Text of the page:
At last! That stupid contract to buy those lame battery-powered French subs has been cancelled, and Australia will get either US or UK nuclear submarines instead.
Australia will acquire at least eight nuclear-powered submarines in a once-in-a-generation decision that will deliver the nation unprecedented strike capability and require a significant boost to Defence spending.
The new nuclear boats will be delivered under a historic Defence technology partnership between Australia, the United States and the United Kingdom — called AUKUS — to meet rising Chinese strategic threats. …
Government sources said the decision was made because there was “no pathway” to a nuclear-powered boat when the French submarines were ordered in 2016, and that strategic circumstances had significantly worsened in the five years since.
They said reactor technology had also changed, enabling Australia to operate nuclear-powered boats without having to service their sealed reactors over the submarine’s lifetime.
Mr Morrison said the new fleet of nuclear submarines would be built in Adelaide and provided an assurance that Australia was “not seeking to establish nuclear weapons or establish a civil nuclear capability.”
“We will continue to meet all of our nuclear non-proliferation obligations,” he said.
Australia will become the first nation without a domestic nuclear industry to obtain nuclear-powered submarines, which are stealthier, faster and more maneuverable than conventional boats, with a virtually unlimited range, and the ability to stay submerged far longer. …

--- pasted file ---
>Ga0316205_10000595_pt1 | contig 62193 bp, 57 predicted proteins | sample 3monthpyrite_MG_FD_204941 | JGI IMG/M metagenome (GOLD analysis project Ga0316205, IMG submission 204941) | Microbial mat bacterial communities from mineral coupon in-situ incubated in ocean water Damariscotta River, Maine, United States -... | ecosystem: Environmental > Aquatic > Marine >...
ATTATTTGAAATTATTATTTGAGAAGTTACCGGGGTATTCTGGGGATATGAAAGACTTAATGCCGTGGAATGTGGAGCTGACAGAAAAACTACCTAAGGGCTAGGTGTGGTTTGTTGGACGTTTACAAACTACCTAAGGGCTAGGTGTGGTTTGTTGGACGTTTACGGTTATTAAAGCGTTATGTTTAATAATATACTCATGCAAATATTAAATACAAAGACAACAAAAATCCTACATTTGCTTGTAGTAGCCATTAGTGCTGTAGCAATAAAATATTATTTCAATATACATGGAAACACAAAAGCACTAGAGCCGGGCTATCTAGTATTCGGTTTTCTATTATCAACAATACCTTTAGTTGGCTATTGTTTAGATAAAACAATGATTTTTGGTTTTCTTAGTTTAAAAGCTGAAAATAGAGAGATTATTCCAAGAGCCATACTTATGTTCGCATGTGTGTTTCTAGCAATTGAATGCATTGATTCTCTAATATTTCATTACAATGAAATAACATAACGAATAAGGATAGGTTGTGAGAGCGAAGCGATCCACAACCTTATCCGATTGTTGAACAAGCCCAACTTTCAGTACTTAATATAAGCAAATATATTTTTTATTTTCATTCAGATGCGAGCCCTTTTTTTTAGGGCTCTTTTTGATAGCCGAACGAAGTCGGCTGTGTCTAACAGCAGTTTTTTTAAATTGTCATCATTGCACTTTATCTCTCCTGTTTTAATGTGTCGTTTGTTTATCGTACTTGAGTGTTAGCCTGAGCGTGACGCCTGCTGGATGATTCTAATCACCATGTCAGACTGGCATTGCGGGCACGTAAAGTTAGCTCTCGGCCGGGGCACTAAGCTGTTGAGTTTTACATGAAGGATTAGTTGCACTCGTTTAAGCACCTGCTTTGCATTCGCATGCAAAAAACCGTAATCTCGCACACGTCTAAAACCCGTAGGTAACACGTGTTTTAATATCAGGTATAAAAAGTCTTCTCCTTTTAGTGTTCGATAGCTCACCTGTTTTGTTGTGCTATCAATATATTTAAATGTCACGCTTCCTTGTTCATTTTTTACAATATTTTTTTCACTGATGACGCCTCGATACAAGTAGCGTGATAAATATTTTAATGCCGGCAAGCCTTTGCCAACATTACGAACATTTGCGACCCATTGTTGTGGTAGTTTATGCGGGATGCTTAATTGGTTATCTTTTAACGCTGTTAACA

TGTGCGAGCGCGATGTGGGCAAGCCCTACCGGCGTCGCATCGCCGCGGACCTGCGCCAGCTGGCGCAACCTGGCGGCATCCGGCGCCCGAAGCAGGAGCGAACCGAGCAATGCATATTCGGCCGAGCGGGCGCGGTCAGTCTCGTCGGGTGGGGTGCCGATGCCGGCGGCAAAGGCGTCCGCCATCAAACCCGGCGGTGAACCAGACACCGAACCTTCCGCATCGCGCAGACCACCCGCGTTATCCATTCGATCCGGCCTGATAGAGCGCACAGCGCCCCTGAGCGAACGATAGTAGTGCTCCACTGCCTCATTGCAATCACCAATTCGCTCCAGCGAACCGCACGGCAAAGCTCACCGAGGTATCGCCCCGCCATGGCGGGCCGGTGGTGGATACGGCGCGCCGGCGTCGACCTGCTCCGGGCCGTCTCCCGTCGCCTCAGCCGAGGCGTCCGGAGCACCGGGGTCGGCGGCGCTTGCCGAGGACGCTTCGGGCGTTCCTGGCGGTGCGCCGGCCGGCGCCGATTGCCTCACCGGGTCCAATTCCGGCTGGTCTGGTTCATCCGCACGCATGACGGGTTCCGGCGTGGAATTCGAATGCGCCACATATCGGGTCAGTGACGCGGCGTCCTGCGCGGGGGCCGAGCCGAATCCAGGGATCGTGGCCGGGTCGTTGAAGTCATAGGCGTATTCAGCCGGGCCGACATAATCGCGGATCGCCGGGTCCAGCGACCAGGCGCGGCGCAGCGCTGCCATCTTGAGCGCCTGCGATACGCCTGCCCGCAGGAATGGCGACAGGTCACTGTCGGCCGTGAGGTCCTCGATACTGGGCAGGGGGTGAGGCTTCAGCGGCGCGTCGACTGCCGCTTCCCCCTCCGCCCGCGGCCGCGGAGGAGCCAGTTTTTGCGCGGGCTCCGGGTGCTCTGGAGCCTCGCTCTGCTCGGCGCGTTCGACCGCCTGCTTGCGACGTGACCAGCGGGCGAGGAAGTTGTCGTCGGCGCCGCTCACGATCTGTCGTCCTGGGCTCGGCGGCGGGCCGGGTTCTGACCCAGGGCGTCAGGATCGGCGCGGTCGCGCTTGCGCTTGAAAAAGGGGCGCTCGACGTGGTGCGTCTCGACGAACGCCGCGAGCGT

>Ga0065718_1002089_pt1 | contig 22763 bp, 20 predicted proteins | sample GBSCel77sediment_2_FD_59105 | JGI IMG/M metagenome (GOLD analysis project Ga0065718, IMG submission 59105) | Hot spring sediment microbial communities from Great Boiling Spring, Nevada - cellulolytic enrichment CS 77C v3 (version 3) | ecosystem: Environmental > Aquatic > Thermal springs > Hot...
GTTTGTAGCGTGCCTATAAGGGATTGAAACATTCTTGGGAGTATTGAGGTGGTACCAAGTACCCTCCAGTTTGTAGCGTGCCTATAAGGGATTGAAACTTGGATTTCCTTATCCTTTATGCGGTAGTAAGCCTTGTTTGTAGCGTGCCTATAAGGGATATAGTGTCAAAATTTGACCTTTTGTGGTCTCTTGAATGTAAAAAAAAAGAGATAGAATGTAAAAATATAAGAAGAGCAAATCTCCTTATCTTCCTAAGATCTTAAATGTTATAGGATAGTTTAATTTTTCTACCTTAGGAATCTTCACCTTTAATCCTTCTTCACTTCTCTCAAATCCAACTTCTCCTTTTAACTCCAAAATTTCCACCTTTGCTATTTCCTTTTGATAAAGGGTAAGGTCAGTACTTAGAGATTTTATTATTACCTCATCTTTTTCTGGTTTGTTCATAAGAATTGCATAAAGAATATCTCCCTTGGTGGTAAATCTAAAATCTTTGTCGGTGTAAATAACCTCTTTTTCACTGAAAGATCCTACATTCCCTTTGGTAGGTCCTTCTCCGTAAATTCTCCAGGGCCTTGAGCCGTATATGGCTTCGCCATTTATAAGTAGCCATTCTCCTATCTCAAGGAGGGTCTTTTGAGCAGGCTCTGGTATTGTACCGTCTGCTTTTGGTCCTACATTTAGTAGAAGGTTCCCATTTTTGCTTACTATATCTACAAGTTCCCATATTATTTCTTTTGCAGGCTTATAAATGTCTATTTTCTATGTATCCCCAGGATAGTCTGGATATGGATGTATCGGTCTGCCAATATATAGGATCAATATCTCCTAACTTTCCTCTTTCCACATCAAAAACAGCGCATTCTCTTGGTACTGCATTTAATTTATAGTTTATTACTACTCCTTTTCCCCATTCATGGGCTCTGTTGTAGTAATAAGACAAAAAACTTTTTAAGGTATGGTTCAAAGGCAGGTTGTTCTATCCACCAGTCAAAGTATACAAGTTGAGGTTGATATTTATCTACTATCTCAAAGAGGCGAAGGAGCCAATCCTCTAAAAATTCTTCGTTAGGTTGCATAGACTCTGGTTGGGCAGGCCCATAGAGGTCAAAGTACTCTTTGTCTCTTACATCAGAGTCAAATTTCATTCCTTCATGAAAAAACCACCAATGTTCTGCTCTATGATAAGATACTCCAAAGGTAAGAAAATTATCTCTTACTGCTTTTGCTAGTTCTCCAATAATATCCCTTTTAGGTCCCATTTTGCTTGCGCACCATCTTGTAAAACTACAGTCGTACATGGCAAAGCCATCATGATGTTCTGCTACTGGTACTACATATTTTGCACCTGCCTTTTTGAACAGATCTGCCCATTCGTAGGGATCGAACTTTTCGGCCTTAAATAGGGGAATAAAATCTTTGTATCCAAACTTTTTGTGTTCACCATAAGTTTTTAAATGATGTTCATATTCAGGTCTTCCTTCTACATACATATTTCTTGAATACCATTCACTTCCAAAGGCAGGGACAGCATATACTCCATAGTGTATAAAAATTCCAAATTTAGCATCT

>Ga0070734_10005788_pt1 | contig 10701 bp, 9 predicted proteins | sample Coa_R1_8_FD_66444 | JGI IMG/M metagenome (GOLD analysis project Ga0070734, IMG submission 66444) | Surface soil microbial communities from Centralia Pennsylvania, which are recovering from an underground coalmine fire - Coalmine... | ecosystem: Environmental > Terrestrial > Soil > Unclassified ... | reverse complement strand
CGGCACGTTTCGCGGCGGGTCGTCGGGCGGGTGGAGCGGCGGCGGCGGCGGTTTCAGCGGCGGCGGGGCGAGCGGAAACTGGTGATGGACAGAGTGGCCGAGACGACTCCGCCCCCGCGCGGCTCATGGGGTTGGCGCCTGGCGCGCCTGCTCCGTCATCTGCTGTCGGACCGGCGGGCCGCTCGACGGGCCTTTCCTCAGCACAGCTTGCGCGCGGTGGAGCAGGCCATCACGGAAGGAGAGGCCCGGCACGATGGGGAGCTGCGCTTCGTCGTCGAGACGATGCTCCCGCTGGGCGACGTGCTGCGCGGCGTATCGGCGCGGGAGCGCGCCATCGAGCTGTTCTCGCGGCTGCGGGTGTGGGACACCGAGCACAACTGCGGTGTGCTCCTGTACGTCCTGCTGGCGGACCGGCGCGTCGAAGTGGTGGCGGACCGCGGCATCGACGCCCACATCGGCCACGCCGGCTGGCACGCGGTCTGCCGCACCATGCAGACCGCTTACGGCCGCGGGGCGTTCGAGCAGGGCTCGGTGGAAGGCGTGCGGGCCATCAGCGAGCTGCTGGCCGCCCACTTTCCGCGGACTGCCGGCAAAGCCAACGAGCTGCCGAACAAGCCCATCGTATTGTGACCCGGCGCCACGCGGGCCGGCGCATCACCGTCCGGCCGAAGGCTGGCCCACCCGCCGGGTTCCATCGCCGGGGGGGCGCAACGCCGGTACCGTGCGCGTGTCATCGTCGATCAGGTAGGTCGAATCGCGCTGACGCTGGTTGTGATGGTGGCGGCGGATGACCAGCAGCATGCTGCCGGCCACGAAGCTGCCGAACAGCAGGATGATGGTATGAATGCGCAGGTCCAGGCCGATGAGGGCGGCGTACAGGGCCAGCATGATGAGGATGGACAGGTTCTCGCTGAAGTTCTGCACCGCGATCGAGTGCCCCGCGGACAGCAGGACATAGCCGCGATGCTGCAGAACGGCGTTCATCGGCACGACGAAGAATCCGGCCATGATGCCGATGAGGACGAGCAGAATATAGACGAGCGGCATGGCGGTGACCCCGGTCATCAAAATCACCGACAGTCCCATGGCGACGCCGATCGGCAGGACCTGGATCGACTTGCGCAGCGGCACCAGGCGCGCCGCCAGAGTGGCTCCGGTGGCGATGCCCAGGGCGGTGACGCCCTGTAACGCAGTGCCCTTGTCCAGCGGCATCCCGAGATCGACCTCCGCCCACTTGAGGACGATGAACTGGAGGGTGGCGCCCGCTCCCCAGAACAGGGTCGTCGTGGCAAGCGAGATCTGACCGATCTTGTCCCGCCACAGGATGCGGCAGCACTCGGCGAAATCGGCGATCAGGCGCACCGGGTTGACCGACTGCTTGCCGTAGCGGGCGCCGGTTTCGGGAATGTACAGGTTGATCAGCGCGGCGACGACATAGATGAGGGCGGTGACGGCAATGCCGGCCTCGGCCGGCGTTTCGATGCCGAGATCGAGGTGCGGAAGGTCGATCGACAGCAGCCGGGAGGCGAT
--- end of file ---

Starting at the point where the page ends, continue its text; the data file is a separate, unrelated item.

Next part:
Australia will also gain access to US missile technology under the deal, accelerating plans for a domestic guided weapons industry, while a range of US-made missiles will also be obtained including Tomahawk cruise missiles for Australia’s Hobart-class destroyers.
The Prime Minister told a furious French President Emmanuel Macron of the decision on Wednesday night. “To say he was disappointed was an understatement,” senior government sources said. … Australia had sunk $2.4 billion into the Attack-class program, and will have to pay further costs estimated in the “hundreds of millions”.
The government, working with its allies, will determine over the next 18 months which nuclear-powered submarine Australia will buy — the United States’ Virginia-class fast-attack boat, or the UK’s Astute-class sub.
The Pentagon said the US would help Australia “identify pathways” to build, obtain or buy nuclear submarines. …
Government sources said the final decision could be a combination of the two submarines, but the preference was to secure a submarine design with as few modifications as possible to speed the construction phase.
Construction on the first of the submarines is due to commence in Adelaide late this decade, and be completed in the second half of the 2030s.
The delivery of the first boat is expected to be several years after what had been the scheduled 2033 delivery date for the first of the Attack-class boats.
Let’s see if the Americans will sell us a couple of boats off their production line, to get us started sooner.